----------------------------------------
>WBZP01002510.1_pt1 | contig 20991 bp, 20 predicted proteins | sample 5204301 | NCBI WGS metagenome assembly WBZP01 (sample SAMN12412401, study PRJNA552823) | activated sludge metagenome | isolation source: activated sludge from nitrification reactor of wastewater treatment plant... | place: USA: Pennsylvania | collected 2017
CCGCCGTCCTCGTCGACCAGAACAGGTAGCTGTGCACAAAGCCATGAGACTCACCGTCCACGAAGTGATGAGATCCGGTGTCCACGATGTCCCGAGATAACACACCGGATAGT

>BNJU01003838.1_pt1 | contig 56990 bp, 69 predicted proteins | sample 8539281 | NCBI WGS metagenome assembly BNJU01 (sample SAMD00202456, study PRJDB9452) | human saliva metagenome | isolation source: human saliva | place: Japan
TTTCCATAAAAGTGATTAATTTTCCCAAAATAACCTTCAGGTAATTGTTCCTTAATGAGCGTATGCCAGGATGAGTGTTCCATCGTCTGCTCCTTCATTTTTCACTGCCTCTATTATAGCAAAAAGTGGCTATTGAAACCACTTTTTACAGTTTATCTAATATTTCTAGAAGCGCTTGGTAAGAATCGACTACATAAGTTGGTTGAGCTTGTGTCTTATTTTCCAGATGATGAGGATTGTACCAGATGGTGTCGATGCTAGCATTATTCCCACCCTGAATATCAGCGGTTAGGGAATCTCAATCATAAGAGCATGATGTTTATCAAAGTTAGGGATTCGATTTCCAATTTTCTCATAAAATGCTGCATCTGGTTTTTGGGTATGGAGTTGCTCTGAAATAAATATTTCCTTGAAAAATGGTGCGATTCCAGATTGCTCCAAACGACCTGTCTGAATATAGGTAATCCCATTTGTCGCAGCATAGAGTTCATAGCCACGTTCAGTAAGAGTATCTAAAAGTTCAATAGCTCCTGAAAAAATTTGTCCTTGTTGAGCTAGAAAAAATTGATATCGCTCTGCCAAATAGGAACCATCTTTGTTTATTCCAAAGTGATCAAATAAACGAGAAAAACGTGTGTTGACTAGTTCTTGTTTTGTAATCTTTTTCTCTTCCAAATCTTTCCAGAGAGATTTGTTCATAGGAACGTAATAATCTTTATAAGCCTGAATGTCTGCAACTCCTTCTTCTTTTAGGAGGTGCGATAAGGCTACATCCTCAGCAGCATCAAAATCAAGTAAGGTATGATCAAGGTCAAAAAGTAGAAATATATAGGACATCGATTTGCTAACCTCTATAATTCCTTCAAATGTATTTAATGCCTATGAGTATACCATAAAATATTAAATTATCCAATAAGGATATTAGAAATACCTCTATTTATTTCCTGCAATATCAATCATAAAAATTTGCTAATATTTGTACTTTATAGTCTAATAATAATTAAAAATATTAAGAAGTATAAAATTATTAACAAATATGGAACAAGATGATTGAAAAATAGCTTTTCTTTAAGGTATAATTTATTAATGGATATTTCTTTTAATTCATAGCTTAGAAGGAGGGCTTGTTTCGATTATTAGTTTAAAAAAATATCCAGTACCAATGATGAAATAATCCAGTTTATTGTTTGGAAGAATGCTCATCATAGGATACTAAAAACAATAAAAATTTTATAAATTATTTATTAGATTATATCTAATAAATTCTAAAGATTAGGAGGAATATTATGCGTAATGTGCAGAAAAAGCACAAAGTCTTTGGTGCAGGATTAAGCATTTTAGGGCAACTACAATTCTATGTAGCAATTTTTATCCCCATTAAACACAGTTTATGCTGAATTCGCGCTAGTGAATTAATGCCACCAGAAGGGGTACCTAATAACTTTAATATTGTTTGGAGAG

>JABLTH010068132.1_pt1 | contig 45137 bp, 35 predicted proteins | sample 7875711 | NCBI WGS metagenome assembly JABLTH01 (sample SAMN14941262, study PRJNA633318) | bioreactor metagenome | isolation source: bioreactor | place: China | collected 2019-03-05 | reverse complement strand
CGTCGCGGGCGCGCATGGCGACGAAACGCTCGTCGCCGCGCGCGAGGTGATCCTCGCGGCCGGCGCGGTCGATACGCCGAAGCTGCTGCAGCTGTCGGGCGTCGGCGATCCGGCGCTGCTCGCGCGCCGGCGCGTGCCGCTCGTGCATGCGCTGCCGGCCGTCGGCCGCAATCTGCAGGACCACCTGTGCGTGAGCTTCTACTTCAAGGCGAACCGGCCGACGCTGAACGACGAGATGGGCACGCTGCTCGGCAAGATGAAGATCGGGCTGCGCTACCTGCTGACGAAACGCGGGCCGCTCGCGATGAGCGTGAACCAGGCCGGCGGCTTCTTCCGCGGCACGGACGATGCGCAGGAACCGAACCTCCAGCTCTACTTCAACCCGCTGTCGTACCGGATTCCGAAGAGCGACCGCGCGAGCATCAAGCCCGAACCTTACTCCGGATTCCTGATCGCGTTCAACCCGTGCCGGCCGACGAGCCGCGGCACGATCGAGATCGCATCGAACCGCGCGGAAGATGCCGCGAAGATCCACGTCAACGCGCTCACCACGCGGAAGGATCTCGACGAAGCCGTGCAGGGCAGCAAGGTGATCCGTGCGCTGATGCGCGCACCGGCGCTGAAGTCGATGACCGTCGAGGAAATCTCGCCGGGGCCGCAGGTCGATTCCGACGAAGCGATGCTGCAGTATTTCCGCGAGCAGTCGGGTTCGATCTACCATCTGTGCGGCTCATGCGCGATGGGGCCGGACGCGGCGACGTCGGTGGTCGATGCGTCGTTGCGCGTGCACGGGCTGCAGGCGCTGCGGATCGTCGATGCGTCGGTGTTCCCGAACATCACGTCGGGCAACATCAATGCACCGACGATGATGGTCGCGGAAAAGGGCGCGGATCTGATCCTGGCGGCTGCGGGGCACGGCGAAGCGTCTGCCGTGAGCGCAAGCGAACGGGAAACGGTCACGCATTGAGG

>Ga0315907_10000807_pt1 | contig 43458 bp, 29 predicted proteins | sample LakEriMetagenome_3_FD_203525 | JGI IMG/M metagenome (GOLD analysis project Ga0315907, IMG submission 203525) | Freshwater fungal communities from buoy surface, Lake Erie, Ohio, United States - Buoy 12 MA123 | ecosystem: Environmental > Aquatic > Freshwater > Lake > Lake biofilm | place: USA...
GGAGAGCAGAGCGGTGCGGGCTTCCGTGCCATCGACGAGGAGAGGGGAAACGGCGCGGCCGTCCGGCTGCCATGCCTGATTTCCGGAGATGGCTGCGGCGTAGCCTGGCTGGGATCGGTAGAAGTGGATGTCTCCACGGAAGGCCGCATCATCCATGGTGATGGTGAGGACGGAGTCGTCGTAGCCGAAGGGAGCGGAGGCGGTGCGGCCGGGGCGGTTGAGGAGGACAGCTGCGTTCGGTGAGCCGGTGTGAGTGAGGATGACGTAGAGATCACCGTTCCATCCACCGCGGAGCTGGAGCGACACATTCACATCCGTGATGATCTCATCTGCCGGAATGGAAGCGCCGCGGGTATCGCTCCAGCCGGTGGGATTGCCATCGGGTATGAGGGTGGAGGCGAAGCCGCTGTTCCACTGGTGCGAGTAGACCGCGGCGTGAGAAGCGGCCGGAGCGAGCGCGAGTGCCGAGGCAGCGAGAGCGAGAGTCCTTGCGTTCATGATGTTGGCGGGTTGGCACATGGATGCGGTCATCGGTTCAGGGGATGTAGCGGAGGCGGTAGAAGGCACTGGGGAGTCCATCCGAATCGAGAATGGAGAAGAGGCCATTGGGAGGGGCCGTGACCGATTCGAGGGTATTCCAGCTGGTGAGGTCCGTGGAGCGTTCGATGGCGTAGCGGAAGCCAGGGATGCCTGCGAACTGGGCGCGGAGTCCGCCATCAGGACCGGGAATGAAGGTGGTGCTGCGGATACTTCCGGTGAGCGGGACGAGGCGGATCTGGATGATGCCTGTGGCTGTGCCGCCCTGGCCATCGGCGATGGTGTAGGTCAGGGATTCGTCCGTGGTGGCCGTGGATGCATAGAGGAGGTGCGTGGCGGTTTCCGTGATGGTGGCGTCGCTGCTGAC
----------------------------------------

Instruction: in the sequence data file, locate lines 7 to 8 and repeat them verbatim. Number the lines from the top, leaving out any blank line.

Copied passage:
>Ga0315907_10000807_pt1 | contig 43458 bp, 29 predicted proteins | sample LakEriMetagenome_3_FD_203525 | JGI IMG/M metagenome (GOLD analysis project Ga0315907, IMG submission 203525) | Freshwater fungal communities from buoy surface, Lake Erie, Ohio, United States - Buoy 12 MA123 | ecosystem: Environmental > Aquatic > Freshwater > Lake > Lake biofilm | place: USA...
GGAGAGCAGAGCGGTGCGGGCTTCCGTGCCATCGACGAGGAGAGGGGAAACGGCGCGGCCGTCCGGCTGCCATGCCTGATTTCCGGAGATGGCTGCGGCGTAGCCTGGCTGGGATCGGTAGAAGTGGATGTCTCCACGGAAGGCCGCATCATCCATGGTGATGGTGAGGACGGAGTCGTCGTAGCCGAAGGGAGCGGAGGCGGTGCGGCCGGGGCGGTTGAGGAGGACAGCTGCGTTCGGTGAGCCGGTGTGAGTGAGGATGACGTAGAGATCACCGTTCCATCCACCGCGGAGCTGGAGCGACACATTCACATCCGTGATGATCTCATCTGCCGGAATGGAAGCGCCGCGGGTATCGCTCCAGCCGGTGGGATTGCCATCGGGTATGAGGGTGGAGGCGAAGCCGCTGTTCCACTGGTGCGAGTAGACCGCGGCGTGAGAAGCGGCCGGAGCGAGCGCGAGTGCCGAGGCAGCGAGAGCGAGAGTCCTTGCGTTCATGATGTTGGCGGGTTGGCACATGGATGCGGTCATCGGTTCAGGGGATGTAGCGGAGGCGGTAGAAGGCACTGGGGAGTCCATCCGAATCGAGAATGGAGAAGAGGCCATTGGGAGGGGCCGTGACCGATTCGAGGGTATTCCAGCTGGTGAGGTCCGTGGAGCGTTCGATGGCGTAGCGGAAGCCAGGGATGCCTGCGAACTGGGCGCGGAGTCCGCCATCAGGACCGGGAATGAAGGTGGTGCTGCGGATACTTCCGGTGAGCGGGACGAGGCGGATCTGGATGATGCCTGTGGCTGTGCCGCCCTGGCCATCGGCGATGGTGTAGGTCAGGGATTCGTCCGTGGTGGCCGTGGATGCATAGAGGAGGTGCGTGGCGGTTTCCGTGATGGTGGCGTCGCTGCTGAC